However, in performing directional tests we need to take into account the fact that most effects in psychology are small: If we were to use uninformative priors, this would lead to excess confidence in our statements about the directionality of effects. That is, the posterior probability that the true effect is in the same direction as that found in the sample will be closer to 1 with an uninformative prior than it would be if we took into account the fact that most effects are small. I don't think it's feasible to expect everyday researchers to select their own informative priors, but methodologists could suggest default informative priors for psychology: Given that we know only that a particular parameter describes a psychological effect, which values of the parameter are most likely?

To achieve this, I suggest that we could find default prior variances for common analyses in psychology empirically. As a very rough idea of how this could work, I point out that Richard et al.’s (2003) meta-meta-analysis of 25,000 social psychological studies found a mean absolute effect of r = .23, which equates to a Cohen's d value of 0.43. We might use this information to set a default prior for a two-sample means comparison, for example, of Cauchy (0, 0.43), implying a 50% chance that the true standardised effect δ is somewhere between -0.43 and +0.43. (Note: There could be better choices of meta-meta-analysis to use that aren't restricted to social psych, and we would want to correct for publication bias, but this serves as a rough illustration of how we could set a default prior empirically). Use of this prior would allow us to make statements about the posterior probability that an effect is in a particular direction, without the statement being made overconfident due to use of an uninformative prior.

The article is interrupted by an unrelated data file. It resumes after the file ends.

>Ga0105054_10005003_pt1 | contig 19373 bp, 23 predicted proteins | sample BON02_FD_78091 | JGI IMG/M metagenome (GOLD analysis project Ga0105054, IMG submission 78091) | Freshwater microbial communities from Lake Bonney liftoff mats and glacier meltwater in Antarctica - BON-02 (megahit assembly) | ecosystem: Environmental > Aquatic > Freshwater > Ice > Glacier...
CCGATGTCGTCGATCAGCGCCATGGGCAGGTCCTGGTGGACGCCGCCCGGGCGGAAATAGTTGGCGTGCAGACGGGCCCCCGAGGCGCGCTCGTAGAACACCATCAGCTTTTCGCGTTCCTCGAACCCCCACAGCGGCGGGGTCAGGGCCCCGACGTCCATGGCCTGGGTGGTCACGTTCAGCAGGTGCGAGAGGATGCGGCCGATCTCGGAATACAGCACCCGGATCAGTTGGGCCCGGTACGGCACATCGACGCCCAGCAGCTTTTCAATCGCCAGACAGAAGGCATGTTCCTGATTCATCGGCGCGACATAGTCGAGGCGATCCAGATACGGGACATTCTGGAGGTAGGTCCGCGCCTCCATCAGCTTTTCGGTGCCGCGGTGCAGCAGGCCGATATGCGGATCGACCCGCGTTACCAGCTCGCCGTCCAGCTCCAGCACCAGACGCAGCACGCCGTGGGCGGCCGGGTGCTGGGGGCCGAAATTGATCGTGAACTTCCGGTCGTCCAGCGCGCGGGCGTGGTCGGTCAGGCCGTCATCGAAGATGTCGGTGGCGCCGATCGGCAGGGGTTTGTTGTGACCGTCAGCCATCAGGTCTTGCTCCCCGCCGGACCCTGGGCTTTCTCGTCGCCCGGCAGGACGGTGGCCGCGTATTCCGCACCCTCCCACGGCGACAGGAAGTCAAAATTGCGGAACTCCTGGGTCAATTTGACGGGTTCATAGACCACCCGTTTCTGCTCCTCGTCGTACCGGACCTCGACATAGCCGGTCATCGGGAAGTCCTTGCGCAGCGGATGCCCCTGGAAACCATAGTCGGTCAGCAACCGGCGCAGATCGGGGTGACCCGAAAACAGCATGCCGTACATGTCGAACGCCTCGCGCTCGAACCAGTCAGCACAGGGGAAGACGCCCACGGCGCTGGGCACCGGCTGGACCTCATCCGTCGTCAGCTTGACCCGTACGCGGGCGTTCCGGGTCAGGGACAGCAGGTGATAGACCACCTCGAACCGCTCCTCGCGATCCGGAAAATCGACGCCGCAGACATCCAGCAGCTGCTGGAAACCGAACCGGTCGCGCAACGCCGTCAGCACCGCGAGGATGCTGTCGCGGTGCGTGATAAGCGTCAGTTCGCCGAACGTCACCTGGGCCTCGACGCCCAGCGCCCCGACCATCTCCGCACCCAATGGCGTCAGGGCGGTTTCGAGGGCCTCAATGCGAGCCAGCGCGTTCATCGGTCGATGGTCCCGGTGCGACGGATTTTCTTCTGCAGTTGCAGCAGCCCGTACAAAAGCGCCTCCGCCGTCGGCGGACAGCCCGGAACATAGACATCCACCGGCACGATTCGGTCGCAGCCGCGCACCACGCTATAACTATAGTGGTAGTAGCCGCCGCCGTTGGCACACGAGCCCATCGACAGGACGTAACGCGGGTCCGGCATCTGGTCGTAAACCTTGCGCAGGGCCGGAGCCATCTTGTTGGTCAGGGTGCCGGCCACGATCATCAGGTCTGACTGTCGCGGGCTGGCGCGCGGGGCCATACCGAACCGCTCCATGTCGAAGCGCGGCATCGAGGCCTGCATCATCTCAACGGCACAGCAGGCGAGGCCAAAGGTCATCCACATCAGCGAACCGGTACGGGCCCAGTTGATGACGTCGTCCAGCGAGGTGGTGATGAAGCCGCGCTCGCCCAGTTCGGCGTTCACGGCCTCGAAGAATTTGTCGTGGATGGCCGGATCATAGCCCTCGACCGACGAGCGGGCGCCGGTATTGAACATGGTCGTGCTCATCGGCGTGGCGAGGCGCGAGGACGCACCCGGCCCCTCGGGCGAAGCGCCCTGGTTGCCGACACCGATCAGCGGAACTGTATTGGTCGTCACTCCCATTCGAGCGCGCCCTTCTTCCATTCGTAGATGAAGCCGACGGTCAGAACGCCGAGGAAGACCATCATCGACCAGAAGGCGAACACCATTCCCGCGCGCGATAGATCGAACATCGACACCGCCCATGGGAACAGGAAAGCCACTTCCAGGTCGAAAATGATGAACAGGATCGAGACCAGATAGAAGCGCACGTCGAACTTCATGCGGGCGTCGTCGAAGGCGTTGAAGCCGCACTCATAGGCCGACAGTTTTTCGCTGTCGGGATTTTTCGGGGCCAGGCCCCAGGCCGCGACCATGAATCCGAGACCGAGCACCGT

So that was my idea, and here are the slides from my presentation.

But. I'm definitely not perfectly happy with the directional approach I suggested. It deals with the problematic implicit prior seemingly underlying Bayes factor tests of null hypotheses. And unlike either NHST or non-directional Bayes factor testing it also quantifies how certain we can be that the true parameter falls in a particular direction. But three problems remain:
  • The approach doesn't distinguish trivially small effects from substantial ones (one could maybe deal with this by adding a default ROPE?)